Global Trade Stages Rapid Recovery
By Paul Hannon
Global trade flows bounced back strongly in the summer, marking
the largest rise in two decades as air and sea transport channels
reopened while demand for consumer goods surged.
The rebound has been led by China, which has increased its share
of total exports, and left trade volumes in September less than 2%
below their levels at the end of 2019.
The flows of goods across borders were 12.5% higher in the three
months through September than in the second quarter, when flows
fell by 12.2%, the CPB Netherlands Bureau of Economic Policy
Analysis said Wednesday. That was the largest rise since records
began in 2000, following the largest fall.
More timely indicators suggest the rebound in trade has
continued since the end of the third quarter. Surveys of purchasing
managers at factories around the world point to a continued rise in
export orders in October, while a measure of container traffic
compiled by Germany's Leibniz Institute for Economic Research and
the Institute for Shipping Economics and Logistics hit a record
high in the same month.
"The first slump due to the corona crisis seems to have been
overcome," said Torsten Schmidt, director of economics at the
The strength of the trade revival has varied, with China and
other developing countries in Asia leading the way, while the U.S.
has lagged behind. The CPB's figures indicate that while exports
from China and other developing countries in Asia had already
surpassed their pre-pandemic levels in September, exports from the
eurozone were still down 2.6%, and exports from the U.S. down
That pattern partly reflects the fact that China was the first
major exporter to suffer from a surge in infections, and emerged
from its lockdown just as Europe, the U.S. and much of the rest of
the world were entering theirs.
It was therefore in a strong position to meet surging demand for
protective medical equipment and electronic devices that helped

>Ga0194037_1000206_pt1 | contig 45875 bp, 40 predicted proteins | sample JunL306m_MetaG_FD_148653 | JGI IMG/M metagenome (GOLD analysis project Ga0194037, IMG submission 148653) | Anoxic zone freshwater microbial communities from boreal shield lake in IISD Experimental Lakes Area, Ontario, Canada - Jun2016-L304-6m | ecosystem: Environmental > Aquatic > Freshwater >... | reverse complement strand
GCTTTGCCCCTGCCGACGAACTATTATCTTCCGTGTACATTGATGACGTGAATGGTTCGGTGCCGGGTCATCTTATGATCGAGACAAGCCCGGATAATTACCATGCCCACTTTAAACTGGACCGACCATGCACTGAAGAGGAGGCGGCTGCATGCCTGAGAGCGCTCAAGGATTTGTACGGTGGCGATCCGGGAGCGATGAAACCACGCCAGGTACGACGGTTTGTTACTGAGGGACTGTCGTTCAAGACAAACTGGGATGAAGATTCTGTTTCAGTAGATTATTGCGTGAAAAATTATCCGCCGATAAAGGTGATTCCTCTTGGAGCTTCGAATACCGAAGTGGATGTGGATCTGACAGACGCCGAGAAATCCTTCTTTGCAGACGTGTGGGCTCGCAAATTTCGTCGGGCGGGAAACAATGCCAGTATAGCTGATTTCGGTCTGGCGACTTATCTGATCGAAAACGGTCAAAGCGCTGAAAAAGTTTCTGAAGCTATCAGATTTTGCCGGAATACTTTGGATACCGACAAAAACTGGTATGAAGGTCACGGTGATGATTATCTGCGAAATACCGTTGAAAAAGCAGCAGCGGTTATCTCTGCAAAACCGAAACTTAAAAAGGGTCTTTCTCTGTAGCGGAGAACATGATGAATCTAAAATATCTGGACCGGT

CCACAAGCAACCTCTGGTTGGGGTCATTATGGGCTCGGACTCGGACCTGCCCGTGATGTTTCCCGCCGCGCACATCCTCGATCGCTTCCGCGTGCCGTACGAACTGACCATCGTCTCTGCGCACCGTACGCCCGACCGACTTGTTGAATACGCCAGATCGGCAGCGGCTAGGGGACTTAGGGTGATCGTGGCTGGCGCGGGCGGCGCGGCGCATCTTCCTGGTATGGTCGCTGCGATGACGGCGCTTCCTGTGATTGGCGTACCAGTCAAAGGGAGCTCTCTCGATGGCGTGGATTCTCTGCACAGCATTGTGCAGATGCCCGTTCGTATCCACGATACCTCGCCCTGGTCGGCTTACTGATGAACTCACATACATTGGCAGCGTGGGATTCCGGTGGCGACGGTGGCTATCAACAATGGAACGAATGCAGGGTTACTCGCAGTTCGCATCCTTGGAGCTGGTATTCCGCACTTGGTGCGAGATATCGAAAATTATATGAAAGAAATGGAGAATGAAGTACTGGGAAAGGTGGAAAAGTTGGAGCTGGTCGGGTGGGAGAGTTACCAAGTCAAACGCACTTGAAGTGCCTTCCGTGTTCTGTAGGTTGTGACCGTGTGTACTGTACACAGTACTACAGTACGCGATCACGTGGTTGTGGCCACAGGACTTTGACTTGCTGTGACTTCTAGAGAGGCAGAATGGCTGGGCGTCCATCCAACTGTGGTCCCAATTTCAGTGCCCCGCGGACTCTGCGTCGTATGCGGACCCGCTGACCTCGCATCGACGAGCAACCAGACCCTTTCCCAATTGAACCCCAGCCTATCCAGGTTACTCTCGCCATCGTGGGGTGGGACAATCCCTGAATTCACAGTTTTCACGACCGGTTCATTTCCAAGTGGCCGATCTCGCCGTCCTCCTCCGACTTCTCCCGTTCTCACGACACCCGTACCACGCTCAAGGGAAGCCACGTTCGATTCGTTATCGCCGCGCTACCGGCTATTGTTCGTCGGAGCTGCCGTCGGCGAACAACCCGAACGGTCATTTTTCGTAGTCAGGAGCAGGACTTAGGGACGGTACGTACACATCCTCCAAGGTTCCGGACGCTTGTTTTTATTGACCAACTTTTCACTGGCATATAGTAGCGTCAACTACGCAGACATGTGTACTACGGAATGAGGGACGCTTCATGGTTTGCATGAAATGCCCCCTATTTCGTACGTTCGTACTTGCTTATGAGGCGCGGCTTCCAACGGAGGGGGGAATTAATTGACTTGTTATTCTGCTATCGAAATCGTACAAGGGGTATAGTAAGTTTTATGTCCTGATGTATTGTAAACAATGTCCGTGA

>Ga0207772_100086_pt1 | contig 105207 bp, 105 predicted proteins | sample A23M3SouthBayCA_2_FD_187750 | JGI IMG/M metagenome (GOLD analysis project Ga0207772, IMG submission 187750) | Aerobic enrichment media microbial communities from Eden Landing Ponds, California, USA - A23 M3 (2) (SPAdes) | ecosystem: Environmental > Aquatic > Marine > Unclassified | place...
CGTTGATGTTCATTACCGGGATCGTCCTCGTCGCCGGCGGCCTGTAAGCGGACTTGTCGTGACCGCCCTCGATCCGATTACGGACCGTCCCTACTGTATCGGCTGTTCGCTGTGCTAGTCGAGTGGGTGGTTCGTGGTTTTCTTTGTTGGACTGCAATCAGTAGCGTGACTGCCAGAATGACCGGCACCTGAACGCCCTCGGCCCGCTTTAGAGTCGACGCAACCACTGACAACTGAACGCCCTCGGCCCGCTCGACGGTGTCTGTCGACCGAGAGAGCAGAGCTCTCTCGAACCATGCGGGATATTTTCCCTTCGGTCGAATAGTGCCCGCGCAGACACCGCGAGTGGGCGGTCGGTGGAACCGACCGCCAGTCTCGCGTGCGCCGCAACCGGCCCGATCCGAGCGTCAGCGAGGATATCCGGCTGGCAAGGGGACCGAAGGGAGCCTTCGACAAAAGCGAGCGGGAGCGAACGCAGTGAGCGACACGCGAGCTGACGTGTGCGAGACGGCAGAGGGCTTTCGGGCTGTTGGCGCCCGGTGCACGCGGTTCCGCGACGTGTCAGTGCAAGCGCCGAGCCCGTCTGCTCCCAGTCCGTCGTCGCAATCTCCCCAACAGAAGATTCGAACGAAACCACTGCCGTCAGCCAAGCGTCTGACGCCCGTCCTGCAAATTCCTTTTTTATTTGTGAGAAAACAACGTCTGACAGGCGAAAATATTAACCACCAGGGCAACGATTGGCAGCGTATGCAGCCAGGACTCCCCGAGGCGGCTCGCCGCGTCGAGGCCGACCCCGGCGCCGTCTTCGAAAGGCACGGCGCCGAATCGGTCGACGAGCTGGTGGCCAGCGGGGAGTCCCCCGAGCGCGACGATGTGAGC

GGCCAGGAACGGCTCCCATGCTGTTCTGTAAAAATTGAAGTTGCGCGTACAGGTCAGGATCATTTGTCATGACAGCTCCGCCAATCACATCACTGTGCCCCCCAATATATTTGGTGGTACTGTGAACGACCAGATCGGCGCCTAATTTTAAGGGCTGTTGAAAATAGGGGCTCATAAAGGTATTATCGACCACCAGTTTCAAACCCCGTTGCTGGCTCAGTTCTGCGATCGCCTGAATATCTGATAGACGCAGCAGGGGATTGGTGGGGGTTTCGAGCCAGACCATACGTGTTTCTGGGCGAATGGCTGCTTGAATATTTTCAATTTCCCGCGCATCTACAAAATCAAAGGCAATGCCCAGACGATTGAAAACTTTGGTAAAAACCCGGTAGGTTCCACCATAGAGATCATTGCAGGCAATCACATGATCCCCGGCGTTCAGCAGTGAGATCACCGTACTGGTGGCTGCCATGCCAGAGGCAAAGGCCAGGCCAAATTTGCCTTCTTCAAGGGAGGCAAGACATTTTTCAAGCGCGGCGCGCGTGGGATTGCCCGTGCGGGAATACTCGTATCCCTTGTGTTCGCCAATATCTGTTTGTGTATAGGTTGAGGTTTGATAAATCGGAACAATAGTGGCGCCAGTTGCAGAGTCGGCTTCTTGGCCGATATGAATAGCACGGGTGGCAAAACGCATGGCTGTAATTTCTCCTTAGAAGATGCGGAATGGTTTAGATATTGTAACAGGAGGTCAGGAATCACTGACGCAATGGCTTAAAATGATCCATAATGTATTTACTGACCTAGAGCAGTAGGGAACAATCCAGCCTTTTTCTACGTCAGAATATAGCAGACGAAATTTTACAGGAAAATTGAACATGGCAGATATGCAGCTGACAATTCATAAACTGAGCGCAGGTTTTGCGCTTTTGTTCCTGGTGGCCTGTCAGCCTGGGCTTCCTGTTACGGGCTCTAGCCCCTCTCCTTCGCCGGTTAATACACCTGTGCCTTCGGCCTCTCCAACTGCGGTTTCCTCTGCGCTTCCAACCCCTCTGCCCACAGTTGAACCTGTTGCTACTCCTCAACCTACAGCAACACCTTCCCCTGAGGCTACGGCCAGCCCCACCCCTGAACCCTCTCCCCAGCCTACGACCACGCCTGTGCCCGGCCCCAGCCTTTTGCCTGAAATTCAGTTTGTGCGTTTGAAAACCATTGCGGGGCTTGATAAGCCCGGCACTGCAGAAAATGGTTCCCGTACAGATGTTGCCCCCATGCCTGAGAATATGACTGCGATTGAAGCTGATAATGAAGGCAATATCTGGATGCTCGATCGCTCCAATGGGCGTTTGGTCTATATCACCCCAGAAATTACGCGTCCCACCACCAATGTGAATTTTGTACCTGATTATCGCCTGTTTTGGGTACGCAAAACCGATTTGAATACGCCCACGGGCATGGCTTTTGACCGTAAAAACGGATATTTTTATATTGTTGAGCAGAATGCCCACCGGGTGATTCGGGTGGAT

people work from home in other parts of the world. Economists at
UBS estimate that by July, China's share of world exports had risen
by 11%, while the U.S.'s share had fallen by 4% and France's share
"The overall picture is that the pandemic has disrupted the
Western Hemisphere far more than the eastern one," the economists
wrote in a note to clients.
The rebound in global trade flows seems set to be faster than in
recent recessions. In the wake of the global financial crisis,
trade flows took roughly two years to return to the level recorded
in September 2008, when Lehman Brothers collapsed.
That suggests countries around the world are experiencing a
two-speed rebound: Manufacturing and trade are returning rapidly
toward precrisis levels, as households continue to buy imported
goods, often supported by government cash. But the recovery has
been sluggish for local service providers such as restaurants and
movie theaters, which remain hampered by safety measures aimed at
containing the virus.
The World Trade Organization last week said its leading
indicator of trade flows had returned to its long-term average,
indicating that the recovery in trade flows is likely to be
sustained. However, it said the rate of growth will likely slow as
2020 draws to a close, as demand for goods that built up during the
spring lockdowns has largely been satisfied, while businesses have
almost rebuilt their inventories.
Write to Paul Hannon at firstname.lastname@example.org
(END) Dow Jones Newswires
November 25, 2020 09:38 ET (14:38 GMT)
Copyright (c) 2020 Dow Jones & Company, Inc.